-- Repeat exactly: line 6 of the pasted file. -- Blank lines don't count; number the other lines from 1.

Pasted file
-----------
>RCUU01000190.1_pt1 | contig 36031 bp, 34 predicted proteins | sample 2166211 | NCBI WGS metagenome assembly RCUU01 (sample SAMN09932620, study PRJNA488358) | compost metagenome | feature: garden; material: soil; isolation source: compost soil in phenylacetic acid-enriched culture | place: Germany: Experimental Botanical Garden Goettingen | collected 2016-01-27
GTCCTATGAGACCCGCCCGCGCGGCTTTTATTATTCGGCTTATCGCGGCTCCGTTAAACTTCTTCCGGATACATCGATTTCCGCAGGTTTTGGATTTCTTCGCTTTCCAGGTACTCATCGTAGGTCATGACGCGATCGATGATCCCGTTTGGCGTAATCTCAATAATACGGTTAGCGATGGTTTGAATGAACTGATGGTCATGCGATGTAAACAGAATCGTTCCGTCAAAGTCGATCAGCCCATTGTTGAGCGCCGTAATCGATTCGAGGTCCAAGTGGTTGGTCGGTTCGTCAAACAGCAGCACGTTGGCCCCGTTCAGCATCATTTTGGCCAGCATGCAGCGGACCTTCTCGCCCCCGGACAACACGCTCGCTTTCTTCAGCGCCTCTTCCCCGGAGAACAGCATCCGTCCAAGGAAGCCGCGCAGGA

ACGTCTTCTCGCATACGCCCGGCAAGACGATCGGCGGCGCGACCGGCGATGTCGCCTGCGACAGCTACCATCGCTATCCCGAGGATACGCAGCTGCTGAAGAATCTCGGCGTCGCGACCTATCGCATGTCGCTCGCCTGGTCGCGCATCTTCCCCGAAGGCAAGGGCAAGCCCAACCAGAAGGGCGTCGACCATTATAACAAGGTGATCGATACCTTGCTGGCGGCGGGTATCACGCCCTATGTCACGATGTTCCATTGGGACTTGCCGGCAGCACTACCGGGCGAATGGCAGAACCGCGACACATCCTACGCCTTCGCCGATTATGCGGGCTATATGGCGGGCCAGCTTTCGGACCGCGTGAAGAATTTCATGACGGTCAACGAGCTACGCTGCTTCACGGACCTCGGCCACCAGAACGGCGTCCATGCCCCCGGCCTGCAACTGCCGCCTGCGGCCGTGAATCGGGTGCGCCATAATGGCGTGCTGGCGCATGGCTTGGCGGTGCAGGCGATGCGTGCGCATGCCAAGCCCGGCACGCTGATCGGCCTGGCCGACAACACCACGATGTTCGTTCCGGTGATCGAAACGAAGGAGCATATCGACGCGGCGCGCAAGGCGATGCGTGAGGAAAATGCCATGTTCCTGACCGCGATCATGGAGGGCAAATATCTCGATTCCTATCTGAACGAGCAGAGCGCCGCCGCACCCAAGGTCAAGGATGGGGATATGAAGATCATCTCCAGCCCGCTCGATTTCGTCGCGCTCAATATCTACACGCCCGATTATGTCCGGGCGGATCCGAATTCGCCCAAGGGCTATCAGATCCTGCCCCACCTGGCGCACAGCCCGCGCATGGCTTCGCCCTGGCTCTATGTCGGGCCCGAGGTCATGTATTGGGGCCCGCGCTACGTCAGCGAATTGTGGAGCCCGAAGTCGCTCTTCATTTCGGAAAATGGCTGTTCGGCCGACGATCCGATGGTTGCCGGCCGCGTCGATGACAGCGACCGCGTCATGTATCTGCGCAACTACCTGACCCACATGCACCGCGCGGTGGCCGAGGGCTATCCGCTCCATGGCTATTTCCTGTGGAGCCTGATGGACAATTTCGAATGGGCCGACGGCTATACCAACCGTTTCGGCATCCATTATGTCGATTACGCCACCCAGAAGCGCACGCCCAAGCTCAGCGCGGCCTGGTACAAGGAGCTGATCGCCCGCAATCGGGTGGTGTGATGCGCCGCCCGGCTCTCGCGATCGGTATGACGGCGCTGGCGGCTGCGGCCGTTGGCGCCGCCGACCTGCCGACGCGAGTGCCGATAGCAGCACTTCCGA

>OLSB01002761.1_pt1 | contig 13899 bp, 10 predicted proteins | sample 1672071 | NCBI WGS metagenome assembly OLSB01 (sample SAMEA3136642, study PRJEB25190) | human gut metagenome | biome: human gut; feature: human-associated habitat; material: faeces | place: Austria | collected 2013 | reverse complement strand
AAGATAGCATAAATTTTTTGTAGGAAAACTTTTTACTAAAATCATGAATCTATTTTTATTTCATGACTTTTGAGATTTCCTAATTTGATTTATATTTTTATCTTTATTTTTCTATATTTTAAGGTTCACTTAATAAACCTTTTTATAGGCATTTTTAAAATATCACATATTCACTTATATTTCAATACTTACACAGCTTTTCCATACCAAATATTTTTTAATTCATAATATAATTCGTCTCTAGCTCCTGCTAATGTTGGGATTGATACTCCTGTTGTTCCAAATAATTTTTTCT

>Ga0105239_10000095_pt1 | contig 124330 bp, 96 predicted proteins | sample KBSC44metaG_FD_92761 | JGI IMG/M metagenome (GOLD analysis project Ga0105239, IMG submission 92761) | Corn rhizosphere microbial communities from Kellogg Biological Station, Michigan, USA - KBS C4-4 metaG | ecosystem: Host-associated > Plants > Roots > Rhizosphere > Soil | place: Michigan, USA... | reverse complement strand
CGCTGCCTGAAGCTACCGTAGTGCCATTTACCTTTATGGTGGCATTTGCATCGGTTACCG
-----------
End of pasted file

>Ga0105239_10000095_pt1 | contig 124330 bp, 96 predicted proteins | sample KBSC44metaG_FD_92761 | JGI IMG/M metagenome (GOLD analysis project Ga0105239, IMG submission 92761) | Corn rhizosphere microbial communities from Kellogg Biological Station, Michigan, USA - KBS C4-4 metaG | ecosystem: Host-associated > Plants > Roots > Rhizosphere > Soil | place: Michigan, USA... | reverse complement strand